New research suggests students who live in areas which voted for Donald Trump had to deal with more racist bullying after the 2016 election.
According to Chalkbeat, the study of Virginia middle schoolers by the University of Missouri’s Francis Huang and the University of Virginia’s Dewey Cornell “backs up” many anecdotal post-election reports from teachers and students alike.
The study says reports of racist and ethnic-based taunts were nine-percent higher in Trump-voting regions; however, the difference in the overall bullying rate in Trump areas was just three-percent higher than areas which voted for Hillary Clinton (20% vs. 17%).
“We found differences in teasing and bullying rates that were linked to voting preferences, which we didn’t see prior to the 2016 presidential election,” Huang said. Students from Virginia’s over 100 school districts were asked if “they had been bullied at school and if they had observed harassment of others, including students being targeted due to their race or ethnicity.” Data was compiled for the years 2013, 2015, and 2017.
Despite the study’s attention-grabbing headline, the devil is in the details:
[Huang’s and Cornell’s) conclusions are limited for a few reasons. The surveys don’t say the race or ethnicity of the students being bullied, making it impossible to know how closely the incidents were tied to the derogatory language now-President Trump and his supporters used during the campaign about Mexican immigrants and Muslims, for instance.
And the data, published in the peer-reviewed Educational Researcher, only shows a link between bullying and voting patterns — it doesn’t prove cause and effect.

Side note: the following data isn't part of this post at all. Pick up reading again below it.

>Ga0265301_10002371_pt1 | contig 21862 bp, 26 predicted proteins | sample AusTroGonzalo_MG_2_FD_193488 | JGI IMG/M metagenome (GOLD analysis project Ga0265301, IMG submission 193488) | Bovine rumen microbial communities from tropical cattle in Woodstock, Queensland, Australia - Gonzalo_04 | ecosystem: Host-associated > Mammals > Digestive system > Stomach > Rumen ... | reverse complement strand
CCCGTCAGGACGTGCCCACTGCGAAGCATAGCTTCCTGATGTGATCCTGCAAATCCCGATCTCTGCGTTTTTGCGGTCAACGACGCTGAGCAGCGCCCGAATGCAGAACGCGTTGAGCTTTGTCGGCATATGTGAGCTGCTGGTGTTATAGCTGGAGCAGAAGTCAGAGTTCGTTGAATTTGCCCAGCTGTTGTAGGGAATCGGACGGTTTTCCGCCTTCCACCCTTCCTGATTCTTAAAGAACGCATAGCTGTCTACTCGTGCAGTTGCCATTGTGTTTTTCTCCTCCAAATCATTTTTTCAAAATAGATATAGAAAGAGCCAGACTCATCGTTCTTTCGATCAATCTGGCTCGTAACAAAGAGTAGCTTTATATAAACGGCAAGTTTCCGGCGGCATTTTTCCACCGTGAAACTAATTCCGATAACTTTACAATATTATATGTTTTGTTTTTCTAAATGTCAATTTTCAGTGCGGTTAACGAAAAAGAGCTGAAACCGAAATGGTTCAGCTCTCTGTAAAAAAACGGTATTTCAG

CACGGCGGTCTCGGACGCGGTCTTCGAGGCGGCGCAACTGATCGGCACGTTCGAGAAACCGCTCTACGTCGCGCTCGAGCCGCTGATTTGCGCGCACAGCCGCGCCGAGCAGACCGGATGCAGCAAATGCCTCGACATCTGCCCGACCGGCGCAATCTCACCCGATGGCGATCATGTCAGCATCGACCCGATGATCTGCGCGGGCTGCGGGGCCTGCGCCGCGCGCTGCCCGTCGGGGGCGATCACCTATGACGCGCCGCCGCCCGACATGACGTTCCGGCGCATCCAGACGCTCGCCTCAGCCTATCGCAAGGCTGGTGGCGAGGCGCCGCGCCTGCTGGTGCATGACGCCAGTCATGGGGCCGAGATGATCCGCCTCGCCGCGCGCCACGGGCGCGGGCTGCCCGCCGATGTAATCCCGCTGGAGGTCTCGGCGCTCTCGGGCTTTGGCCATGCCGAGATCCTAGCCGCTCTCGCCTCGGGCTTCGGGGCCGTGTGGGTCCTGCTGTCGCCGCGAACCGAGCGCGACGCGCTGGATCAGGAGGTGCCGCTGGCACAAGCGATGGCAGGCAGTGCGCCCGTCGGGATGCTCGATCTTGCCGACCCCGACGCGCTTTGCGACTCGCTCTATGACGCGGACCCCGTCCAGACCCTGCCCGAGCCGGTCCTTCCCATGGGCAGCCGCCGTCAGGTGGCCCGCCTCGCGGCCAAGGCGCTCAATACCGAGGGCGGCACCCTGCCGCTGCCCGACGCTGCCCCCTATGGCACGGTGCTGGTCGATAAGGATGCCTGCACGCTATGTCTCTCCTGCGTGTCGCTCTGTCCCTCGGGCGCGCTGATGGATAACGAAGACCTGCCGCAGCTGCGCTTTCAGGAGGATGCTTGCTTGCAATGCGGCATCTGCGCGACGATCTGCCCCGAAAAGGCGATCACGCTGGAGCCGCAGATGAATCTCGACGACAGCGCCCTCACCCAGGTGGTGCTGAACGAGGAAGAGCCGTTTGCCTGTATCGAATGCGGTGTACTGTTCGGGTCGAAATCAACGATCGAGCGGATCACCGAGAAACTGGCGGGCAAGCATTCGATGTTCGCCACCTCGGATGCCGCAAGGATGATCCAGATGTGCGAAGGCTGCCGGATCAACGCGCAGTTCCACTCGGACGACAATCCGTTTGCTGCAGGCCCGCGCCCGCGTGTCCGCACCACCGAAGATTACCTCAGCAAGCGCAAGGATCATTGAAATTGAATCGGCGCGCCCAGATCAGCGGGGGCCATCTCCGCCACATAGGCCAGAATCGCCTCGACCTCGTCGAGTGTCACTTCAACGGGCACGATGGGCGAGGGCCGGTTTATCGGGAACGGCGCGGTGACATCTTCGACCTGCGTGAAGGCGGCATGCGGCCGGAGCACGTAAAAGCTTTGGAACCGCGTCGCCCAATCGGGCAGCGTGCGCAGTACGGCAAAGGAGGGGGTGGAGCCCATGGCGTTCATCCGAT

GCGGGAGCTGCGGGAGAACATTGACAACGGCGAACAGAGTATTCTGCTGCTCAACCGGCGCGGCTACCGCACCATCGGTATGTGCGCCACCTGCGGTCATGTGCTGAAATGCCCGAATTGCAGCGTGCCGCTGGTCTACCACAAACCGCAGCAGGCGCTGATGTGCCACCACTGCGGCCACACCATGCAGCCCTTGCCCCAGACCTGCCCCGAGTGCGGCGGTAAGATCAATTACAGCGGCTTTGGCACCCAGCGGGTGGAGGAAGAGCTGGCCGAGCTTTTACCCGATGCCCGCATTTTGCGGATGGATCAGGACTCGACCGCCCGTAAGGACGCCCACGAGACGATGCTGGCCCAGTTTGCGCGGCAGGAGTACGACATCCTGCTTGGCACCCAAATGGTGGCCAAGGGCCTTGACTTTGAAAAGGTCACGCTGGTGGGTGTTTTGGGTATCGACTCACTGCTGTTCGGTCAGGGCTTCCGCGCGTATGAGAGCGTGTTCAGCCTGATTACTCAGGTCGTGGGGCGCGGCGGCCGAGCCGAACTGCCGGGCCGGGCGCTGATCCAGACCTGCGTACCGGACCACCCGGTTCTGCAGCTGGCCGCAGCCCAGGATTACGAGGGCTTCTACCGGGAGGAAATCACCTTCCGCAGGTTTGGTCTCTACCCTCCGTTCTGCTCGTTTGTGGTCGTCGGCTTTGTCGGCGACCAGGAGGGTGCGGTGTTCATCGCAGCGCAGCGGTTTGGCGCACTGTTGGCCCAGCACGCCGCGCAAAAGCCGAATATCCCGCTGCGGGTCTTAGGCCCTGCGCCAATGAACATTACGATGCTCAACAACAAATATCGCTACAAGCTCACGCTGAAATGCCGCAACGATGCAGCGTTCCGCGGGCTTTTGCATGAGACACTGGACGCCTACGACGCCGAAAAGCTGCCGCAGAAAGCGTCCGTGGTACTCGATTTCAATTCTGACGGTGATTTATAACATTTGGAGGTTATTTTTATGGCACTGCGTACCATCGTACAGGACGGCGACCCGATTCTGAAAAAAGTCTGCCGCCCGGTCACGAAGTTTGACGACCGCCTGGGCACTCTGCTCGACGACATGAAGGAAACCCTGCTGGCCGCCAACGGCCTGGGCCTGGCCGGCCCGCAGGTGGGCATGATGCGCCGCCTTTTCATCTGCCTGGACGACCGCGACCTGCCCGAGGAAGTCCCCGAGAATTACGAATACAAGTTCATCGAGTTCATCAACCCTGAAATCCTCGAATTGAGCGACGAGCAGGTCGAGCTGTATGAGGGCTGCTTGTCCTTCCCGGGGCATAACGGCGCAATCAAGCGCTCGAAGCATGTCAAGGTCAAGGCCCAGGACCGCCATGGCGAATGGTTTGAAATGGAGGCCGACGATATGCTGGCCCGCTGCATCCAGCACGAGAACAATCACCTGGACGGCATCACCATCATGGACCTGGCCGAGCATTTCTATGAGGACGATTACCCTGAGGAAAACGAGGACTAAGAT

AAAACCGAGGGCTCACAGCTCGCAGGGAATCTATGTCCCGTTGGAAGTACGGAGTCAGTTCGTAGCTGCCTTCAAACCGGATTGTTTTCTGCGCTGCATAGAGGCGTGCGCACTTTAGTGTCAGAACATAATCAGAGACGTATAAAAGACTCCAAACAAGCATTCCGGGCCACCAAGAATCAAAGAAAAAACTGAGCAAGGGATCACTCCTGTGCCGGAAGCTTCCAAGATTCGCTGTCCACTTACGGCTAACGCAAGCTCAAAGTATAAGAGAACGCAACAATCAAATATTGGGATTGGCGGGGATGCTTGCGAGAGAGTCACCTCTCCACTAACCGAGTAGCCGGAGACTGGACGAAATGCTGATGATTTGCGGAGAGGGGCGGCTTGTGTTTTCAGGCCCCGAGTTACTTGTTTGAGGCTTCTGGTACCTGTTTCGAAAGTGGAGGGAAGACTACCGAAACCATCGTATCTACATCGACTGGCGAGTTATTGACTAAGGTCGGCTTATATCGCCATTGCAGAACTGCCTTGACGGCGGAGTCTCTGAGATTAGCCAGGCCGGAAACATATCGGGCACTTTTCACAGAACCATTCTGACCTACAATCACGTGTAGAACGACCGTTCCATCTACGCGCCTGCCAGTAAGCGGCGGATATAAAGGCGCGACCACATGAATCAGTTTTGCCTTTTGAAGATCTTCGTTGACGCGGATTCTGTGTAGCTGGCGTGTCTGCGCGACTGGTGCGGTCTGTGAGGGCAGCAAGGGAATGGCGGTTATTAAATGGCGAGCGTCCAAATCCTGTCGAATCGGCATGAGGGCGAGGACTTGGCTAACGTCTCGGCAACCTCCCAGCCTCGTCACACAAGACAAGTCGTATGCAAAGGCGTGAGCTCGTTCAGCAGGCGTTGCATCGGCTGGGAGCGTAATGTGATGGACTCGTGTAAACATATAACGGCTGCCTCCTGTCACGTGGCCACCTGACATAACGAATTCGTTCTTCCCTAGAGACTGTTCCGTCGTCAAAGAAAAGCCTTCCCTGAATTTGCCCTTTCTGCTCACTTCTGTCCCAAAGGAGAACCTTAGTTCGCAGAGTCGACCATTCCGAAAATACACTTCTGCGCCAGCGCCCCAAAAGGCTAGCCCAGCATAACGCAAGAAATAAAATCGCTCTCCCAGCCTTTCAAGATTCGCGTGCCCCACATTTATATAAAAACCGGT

“Our data show there could be a relationship, but more research is needed to know that,” Huang said. “But what we can say is that bullying continues to be a problem in schools that’s only increased in the eyes of these students.”
There still isn’t much research yet to confirm the depth of such a “Trump effect,” said Deborah Temkin, director of education research for the nonpartisan Child Trends. She previously oversaw federal efforts to combat bullying in the Obama administration.
“This is a really complicated thing to disentangle,” Temkin said. “There can be so many factors into why bullying is happening and without a hyper-controlled study — which is hard to do when you may or may not have a presidential election in the mix — it’s hard to show causation.”
This story is reminiscent of what the Southern Poverty Law Center put out shortly after the presidential election: a report which did not verify any of the alleged 4,000-plus claims of “derogatory language directed at students of color, Muslims, immigrants and people based on gender or sexual orientation,” and which purposely omitted 2,000 instances of anti-white hate incidents.
And here’s a fun fact: Over 460 instances of that former stat were due to the “hateful” phrase “Build the Wall.”
IMAGE: Evan El-Amin / Shutterstock.com